By Ryan Henderson, Interpretive Specialist
To Collect, Preserve, Display & Share
A key component of Rivers of Steel’s mission has always been the collection and preservation of materials related to steel and industrial history. While Rivers of Steel may now be best known for our historic properties, our historians have been collecting documents, objects, photographs, clothing, and all manners of ephemera for more than twenty years. One of our organization’s earliest goals was to create a safe place for those items that threatened to disappear during the turmoil that engulfed the steel industry during the 1980s. Hard hats, ID badges, books relating to metallurgy, work clothes, technical drawings, commemorative lighters and paper weights, industrial magazines, safety posters, and all manner of ‘everyday’ items from that era faced the potential to end up in the landfill, or consigned to a corner of the attic or basement.
When Rivers of Steel first put out the call for donations decades ago, the community responded with overwhelming support. Our archive has had the good fortune to receive the support of local organizations and businesses, dozens of former industrial workers, and a number of dedicated longtime donors, some of whom have made thousands of individual donations. We have managed to unearth truly incredible items: an exceptionally vibrant series of safety posters by local artist Jack Boot, letters from a National Guardsman during the Homestead Strike, the menu that once hung in the Open Hearth 5 Canteen at the Homestead Works (image below), hundreds of black and white headshots of workers from Jones and Laughlin. We have managed to collect and retell the stories of the men and women who made this region what it is today through oral histories, audio / visual collections, and artwork. Above all, we have attempted to ensure that these pieces will not only remain for future generations, but will be available now for all those who wish to access them.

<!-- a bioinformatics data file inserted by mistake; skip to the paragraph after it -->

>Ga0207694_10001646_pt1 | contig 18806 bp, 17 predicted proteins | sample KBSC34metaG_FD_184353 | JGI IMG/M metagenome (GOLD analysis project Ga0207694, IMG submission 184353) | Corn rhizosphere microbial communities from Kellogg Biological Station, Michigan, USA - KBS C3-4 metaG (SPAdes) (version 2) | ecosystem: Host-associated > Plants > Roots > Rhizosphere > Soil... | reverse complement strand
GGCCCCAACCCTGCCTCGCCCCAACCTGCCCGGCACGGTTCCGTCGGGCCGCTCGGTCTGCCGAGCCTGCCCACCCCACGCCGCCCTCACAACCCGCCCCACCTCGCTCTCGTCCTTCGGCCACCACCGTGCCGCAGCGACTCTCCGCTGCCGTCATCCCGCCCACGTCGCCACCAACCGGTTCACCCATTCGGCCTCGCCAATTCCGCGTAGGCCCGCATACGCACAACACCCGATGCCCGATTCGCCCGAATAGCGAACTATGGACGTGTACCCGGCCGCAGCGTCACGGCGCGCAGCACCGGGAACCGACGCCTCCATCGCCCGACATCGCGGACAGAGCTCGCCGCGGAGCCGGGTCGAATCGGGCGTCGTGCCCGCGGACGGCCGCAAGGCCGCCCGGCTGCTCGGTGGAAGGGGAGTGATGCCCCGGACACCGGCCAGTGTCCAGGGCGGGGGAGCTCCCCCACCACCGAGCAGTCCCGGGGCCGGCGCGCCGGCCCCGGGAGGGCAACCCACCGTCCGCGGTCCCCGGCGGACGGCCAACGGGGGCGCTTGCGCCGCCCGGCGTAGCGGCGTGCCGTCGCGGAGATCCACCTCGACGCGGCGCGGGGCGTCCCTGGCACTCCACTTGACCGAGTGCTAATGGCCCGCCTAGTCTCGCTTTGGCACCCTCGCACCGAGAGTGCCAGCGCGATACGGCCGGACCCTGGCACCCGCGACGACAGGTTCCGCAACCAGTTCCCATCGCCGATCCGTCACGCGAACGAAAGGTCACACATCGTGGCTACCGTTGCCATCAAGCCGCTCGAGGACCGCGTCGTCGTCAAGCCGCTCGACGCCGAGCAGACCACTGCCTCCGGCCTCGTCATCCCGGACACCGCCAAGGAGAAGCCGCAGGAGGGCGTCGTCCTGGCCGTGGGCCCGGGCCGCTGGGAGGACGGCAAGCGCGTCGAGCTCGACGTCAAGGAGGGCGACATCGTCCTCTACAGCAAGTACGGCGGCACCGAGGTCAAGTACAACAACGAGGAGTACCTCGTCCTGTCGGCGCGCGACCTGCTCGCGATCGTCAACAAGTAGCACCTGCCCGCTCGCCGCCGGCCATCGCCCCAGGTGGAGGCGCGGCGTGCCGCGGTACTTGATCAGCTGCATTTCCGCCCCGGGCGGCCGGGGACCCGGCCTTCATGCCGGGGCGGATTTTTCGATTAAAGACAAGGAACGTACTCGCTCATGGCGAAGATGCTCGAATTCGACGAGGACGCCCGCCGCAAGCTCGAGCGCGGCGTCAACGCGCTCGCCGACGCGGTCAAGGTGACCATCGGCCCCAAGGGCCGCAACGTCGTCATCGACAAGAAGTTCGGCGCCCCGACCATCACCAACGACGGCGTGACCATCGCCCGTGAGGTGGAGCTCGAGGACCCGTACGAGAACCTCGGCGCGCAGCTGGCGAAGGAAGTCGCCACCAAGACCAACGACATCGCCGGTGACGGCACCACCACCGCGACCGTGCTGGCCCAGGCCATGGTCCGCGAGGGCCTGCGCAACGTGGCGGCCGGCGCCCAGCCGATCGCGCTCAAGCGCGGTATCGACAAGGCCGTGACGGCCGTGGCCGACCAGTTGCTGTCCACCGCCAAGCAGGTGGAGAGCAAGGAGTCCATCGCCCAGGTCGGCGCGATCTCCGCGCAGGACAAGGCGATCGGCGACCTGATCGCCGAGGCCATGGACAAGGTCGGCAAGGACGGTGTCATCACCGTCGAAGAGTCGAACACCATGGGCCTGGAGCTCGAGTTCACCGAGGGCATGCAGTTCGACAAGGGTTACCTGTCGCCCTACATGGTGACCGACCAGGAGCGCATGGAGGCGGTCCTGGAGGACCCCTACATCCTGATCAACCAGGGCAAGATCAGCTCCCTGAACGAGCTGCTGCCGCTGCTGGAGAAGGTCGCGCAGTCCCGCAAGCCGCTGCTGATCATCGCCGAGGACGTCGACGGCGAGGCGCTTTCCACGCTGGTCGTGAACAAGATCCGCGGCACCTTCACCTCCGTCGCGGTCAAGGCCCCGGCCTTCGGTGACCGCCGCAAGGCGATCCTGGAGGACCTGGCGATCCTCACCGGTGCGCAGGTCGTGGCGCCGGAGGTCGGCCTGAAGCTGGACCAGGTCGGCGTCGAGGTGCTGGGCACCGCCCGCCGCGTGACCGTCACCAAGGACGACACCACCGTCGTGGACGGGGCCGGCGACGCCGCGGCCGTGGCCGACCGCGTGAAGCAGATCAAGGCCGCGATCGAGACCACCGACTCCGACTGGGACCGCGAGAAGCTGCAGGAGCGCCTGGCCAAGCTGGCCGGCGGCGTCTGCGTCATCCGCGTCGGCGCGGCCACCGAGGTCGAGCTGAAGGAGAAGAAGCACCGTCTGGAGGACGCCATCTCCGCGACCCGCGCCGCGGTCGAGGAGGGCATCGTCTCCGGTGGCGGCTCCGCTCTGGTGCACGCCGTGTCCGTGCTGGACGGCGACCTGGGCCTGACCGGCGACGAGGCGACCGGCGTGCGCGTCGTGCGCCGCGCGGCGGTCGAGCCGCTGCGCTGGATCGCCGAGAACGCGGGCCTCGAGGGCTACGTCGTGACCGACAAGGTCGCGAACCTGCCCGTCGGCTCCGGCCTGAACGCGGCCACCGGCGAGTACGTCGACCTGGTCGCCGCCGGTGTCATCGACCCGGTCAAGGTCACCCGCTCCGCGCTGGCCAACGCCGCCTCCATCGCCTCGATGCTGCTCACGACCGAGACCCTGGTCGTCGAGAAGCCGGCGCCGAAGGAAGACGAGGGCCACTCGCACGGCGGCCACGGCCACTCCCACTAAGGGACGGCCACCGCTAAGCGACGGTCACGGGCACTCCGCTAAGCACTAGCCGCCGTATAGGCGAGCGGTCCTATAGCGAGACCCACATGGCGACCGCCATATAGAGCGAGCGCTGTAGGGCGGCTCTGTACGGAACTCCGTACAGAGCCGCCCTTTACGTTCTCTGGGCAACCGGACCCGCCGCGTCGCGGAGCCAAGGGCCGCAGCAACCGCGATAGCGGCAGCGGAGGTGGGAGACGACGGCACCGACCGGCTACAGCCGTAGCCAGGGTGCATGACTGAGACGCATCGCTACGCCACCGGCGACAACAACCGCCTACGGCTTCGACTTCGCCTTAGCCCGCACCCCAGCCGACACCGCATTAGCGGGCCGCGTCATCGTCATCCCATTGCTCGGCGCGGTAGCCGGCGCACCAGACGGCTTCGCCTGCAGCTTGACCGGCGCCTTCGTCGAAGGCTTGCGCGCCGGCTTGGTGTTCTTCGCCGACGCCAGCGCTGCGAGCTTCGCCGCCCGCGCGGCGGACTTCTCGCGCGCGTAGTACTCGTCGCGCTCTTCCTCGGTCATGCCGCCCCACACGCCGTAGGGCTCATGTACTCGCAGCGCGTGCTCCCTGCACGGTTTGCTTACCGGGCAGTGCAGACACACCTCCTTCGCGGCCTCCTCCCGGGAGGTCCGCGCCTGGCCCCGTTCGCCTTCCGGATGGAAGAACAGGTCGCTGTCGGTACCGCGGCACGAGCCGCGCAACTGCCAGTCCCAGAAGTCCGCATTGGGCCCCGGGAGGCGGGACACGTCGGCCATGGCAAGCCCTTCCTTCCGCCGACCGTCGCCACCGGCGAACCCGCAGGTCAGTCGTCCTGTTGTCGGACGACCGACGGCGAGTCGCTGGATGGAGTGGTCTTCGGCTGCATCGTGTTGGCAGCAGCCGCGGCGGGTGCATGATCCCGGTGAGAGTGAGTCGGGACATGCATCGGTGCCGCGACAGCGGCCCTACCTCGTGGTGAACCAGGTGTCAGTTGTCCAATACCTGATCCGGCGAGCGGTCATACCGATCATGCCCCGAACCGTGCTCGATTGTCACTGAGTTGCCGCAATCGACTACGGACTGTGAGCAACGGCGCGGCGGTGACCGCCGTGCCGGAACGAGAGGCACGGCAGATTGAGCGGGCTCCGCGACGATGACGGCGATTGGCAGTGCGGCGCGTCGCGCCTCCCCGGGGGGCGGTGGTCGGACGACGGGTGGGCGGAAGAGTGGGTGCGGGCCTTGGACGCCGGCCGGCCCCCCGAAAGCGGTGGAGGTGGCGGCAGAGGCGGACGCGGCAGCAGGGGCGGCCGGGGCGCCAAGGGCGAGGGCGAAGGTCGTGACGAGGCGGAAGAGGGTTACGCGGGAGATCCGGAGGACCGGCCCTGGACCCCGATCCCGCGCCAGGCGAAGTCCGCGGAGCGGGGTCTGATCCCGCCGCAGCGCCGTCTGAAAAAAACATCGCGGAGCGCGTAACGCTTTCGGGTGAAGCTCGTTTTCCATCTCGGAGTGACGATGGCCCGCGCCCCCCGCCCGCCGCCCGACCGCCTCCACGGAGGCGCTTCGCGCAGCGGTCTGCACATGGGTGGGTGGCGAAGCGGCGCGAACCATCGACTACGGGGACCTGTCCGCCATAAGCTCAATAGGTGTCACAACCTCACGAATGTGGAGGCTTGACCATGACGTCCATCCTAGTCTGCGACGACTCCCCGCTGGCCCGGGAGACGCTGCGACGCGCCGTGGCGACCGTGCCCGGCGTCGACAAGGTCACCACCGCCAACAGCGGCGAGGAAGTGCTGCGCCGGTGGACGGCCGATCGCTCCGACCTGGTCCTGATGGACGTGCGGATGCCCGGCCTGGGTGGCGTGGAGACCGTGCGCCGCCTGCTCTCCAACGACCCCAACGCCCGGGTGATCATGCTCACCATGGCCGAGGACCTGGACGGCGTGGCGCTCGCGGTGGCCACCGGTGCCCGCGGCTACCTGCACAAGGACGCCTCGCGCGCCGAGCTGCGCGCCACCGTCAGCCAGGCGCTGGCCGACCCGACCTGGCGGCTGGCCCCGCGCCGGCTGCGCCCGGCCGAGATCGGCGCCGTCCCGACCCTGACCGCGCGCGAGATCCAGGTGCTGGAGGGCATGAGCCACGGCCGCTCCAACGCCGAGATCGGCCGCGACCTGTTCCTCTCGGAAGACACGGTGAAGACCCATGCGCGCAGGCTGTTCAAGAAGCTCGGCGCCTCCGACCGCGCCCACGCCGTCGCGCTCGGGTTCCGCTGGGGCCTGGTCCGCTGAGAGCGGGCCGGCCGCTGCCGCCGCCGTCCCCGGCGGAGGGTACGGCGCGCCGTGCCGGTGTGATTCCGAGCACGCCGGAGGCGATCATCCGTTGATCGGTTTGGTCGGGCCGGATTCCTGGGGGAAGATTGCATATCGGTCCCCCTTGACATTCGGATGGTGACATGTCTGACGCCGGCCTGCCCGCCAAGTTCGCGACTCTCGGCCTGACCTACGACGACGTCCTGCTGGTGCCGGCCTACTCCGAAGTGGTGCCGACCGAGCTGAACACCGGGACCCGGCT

Not only has Rivers of Steel created an archive that safely houses over 50,000 unique items, but it also makes these collections open to the public. Our archive is free to access by appointment, and almost any of the items in our collection can be viewed in person with a few exceptions. Additionally, portions of our collection are frequently displayed in our exhibition rooms on the third floor of the Bost Building. We have created a number of exhibits honoring the industrial and cultural heritage from southwestern Pennsylvania, with past shows focusing on topics like Jones and Laughlin Steel, the Little Steel era, folk art from around the region, industrial photography, and our current show which features hidden gems from our collection. Rivers of Steel also frequently works with outside groups or individuals to contribute both art and artifacts our exhibits, such as our current display on the 1919 Steel Strike.
Even during the current Covid-19 crisis, Rivers of Steel is working to facilitate access to our archives as safely as possible. While we are not currently receiving visitors to the archive, our staff is more than happy to work with researchers, students, and community members to access our collections online and to fulfill requests as best we are able. Our collections can be searched in their entirety here. Additionally, we have created a new Covid-19 policy for the duration of the crisis in accordance with Pennsylvania State guidelines, viewable here.
We encourage anyone interested in contributing to our archives to get in touch with us at firstname.lastname@example.org about next steps. We have been working hard to preserve our community’s history for the past twenty plus years, and we will continue to protect our valuable cultural resources during these difficult times.
Guide to Images
Featured Image: Two of Jack Boot’s Safety Posters
Image 1: Ryan Henderson speaks to a group in the archives at the Bost Building.
Image 2: Menu board from the Open Hearth 5 Canteen at the Homestead Works.
Image 3: A view of the Bost Building’s third floor gallery, featuring the “From the Vault” exhibition.